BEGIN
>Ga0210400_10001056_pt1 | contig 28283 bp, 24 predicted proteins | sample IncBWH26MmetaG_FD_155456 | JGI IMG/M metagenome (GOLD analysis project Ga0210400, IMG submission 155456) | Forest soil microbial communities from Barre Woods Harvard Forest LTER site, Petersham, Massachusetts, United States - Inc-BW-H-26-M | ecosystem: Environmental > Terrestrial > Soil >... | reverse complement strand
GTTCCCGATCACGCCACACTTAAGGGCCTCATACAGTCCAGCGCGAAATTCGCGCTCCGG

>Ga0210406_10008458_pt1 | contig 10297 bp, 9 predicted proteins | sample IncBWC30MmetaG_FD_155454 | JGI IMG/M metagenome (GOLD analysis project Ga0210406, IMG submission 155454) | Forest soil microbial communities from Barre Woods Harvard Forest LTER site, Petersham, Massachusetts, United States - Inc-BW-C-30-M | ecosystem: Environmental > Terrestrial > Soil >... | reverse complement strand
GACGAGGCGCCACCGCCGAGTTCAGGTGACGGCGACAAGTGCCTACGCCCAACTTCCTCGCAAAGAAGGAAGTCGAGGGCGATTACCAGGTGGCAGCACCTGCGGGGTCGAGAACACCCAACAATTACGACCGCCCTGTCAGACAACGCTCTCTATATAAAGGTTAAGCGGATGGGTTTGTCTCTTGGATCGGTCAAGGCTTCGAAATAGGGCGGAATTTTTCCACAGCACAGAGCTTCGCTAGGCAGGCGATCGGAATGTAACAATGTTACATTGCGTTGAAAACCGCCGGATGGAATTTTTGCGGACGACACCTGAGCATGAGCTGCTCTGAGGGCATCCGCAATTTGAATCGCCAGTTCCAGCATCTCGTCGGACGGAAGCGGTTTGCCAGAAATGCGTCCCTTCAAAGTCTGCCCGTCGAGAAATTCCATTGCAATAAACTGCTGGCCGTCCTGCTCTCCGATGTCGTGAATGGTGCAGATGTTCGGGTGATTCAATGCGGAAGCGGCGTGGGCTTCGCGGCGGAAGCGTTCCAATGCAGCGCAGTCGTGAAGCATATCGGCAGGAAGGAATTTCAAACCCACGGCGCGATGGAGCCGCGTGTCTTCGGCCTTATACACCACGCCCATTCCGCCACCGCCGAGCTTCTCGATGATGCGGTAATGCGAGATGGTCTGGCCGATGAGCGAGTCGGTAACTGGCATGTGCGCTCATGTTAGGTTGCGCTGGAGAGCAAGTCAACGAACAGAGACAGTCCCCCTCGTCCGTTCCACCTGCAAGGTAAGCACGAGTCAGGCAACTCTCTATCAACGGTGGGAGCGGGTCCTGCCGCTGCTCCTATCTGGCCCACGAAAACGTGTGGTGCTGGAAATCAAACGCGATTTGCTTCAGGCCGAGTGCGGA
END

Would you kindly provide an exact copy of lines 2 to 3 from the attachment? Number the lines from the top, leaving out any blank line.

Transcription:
GTTCCCGATCACGCCACACTTAAGGGCCTCATACAGTCCAGCGCGAAATTCGCGCTCCGG

>Ga0210406_10008458_pt1 | contig 10297 bp, 9 predicted proteins | sample IncBWC30MmetaG_FD_155454 | JGI IMG/M metagenome (GOLD analysis project Ga0210406, IMG submission 155454) | Forest soil microbial communities from Barre Woods Harvard Forest LTER site, Petersham, Massachusetts, United States - Inc-BW-C-30-M | ecosystem: Environmental > Terrestrial > Soil >... | reverse complement strand